Toyota Motor Corp will announce on Monday details of its plan to fix accelerator pedals that have led to the recall of 2.4 million cars in the United States as it scrambles to put its worst public relations crisis behind it.
Toyota Motor Sales U.S.A., its local sales company, said it would issue a news release at 6:30 a.m. EST, followed by a conference call for media at 11:00 a.m. EST.
Toyota, which surpassed General Motors Co two years ago as the world's top automaker with its reputation of top quality and reliability, has been forced to halt sales of eight recalled models in North America, including the top-selling Camry, until it comes up with a fix.
Toyota is also suspending production of the models in North America starting on Monday, for a week. It remains unclear whether production can resume next week.
Fears of a heavy and protracted blow to Toyota's sales and bottom line have knocked off about $22 billion from its market value in the last week.
On Monday afternoon, Toyota shares were trading down 1.7 percent at 3,430 yen, faring better than most other Japanese auto stocks. Honda Motor Co was down 3.8 percent, while Nissan Motor shed 2.2 percent.
Sources briefed on Toyota's plans have said the carmaker expects to begin repairing or replacing flawed accelerator pedals on 2.4 million vehicles as early as this week. If all goes smoothly, Toyota could limit losses to a four-week sales shutdown.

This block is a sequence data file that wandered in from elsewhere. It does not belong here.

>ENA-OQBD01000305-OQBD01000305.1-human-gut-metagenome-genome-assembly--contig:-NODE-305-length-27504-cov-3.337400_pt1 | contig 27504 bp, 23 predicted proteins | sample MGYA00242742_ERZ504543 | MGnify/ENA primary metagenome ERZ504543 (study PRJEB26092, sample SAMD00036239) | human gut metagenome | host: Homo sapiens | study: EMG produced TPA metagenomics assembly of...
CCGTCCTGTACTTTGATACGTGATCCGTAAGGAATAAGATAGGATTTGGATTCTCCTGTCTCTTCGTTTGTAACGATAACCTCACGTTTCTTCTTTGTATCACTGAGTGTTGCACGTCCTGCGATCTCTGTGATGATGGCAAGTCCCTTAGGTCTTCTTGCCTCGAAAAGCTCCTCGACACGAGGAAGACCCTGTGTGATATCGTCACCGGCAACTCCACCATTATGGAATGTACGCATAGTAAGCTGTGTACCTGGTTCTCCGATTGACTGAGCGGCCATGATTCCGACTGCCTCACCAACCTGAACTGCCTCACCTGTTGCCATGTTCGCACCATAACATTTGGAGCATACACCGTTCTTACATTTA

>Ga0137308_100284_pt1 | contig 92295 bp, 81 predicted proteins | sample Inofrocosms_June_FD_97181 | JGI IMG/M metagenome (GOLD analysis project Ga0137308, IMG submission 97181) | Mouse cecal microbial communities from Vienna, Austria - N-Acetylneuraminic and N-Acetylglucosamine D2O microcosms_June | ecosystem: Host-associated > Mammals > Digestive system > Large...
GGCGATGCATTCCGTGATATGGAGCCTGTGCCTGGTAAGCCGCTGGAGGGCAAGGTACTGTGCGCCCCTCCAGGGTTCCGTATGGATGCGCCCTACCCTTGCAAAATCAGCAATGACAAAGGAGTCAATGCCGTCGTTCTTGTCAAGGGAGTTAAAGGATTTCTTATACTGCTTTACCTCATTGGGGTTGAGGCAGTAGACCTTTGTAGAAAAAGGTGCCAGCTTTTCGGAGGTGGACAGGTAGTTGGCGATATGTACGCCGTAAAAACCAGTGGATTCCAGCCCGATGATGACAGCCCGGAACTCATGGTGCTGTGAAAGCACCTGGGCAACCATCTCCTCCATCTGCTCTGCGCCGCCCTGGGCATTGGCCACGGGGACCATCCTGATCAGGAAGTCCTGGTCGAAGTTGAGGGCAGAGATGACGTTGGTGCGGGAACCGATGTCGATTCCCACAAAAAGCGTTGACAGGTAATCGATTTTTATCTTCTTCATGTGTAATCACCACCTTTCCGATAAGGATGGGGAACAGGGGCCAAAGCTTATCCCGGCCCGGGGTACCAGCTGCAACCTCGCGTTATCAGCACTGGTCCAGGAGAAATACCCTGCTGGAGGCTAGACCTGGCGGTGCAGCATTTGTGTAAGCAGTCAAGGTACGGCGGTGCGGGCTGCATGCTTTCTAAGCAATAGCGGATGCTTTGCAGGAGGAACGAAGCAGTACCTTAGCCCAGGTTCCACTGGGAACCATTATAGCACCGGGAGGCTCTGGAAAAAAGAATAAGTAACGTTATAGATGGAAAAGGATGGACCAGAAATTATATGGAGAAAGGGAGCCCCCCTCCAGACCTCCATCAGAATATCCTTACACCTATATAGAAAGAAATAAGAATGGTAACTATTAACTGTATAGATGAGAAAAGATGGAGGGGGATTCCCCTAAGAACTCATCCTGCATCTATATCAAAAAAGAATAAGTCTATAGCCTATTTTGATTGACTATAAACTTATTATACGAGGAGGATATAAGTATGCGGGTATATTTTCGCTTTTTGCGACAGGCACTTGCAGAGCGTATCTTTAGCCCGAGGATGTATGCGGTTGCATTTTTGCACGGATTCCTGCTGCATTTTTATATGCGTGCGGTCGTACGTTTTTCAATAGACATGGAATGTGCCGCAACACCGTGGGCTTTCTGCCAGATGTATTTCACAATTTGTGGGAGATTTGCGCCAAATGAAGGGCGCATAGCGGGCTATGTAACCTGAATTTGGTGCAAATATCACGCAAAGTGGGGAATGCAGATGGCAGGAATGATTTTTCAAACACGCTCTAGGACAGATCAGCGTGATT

The remedy being readied by Toyota and its supplier CTS Corp involves a shim, also called a spacer, that will be placed in the accelerator to keep it from sticking, sources said.
Toyota also kicked off a media blitz on Sunday with full-page ads in major newspapers alerting consumers to the recall and production shutdown. Jim Lentz, president of Toyota Motor Sales U.S.A., is also due to appear on a U.S. morning TV show, the Today Show.
A company source has said top executives from Toyota headquarters were preparing to address media in Japan soon after the solution is announced in the United States to quell criticism over the lack so far of an official public apology.
(Additional reporting by John Crawley in WASHINGTON; Editing by Chris Gallagher)